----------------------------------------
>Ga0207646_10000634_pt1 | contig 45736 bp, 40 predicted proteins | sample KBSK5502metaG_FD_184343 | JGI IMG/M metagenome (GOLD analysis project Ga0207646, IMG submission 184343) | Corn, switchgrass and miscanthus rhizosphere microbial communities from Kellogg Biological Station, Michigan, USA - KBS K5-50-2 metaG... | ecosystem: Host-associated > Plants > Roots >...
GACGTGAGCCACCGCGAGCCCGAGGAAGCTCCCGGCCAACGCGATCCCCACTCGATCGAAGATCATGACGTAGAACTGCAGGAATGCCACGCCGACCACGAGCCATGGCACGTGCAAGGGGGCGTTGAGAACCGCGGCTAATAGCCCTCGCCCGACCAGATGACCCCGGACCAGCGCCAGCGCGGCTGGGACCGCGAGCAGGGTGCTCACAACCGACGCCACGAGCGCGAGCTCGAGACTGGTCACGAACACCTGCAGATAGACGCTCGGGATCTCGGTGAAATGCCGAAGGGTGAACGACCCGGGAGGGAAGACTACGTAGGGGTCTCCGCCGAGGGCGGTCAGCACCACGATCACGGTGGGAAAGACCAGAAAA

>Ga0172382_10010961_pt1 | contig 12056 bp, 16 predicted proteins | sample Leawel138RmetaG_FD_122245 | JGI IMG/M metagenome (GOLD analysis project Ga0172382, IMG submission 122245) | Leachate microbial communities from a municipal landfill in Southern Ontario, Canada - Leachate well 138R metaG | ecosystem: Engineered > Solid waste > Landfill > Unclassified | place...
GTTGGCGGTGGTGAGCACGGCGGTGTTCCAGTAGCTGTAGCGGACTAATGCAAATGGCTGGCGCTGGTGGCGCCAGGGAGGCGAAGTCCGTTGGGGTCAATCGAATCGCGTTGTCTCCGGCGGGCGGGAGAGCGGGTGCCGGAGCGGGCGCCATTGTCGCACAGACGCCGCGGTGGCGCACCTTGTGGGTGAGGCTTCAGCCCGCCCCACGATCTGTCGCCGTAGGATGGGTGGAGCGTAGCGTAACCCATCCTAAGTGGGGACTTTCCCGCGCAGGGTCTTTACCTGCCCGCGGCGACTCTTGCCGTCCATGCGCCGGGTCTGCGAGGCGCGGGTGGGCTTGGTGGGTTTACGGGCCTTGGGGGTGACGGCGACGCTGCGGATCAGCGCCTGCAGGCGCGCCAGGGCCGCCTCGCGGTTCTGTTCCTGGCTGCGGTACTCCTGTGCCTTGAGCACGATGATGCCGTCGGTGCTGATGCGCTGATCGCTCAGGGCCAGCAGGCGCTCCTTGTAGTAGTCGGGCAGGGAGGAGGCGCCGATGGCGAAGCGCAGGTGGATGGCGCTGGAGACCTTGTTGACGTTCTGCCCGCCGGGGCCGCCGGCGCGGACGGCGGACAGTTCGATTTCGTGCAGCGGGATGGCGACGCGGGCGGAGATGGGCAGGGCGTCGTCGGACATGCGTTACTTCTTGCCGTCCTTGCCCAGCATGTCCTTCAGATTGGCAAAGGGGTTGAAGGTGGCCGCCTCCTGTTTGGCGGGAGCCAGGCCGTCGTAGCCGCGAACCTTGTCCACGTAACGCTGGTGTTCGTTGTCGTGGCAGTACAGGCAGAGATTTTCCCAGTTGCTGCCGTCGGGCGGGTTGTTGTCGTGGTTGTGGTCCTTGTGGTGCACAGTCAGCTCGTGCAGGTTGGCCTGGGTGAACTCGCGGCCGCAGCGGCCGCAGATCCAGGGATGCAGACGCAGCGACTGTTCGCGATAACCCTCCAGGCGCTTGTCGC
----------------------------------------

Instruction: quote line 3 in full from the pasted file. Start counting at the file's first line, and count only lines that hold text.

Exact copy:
>Ga0172382_10010961_pt1 | contig 12056 bp, 16 predicted proteins | sample Leawel138RmetaG_FD_122245 | JGI IMG/M metagenome (GOLD analysis project Ga0172382, IMG submission 122245) | Leachate microbial communities from a municipal landfill in Southern Ontario, Canada - Leachate well 138R metaG | ecosystem: Engineered > Solid waste > Landfill > Unclassified | place...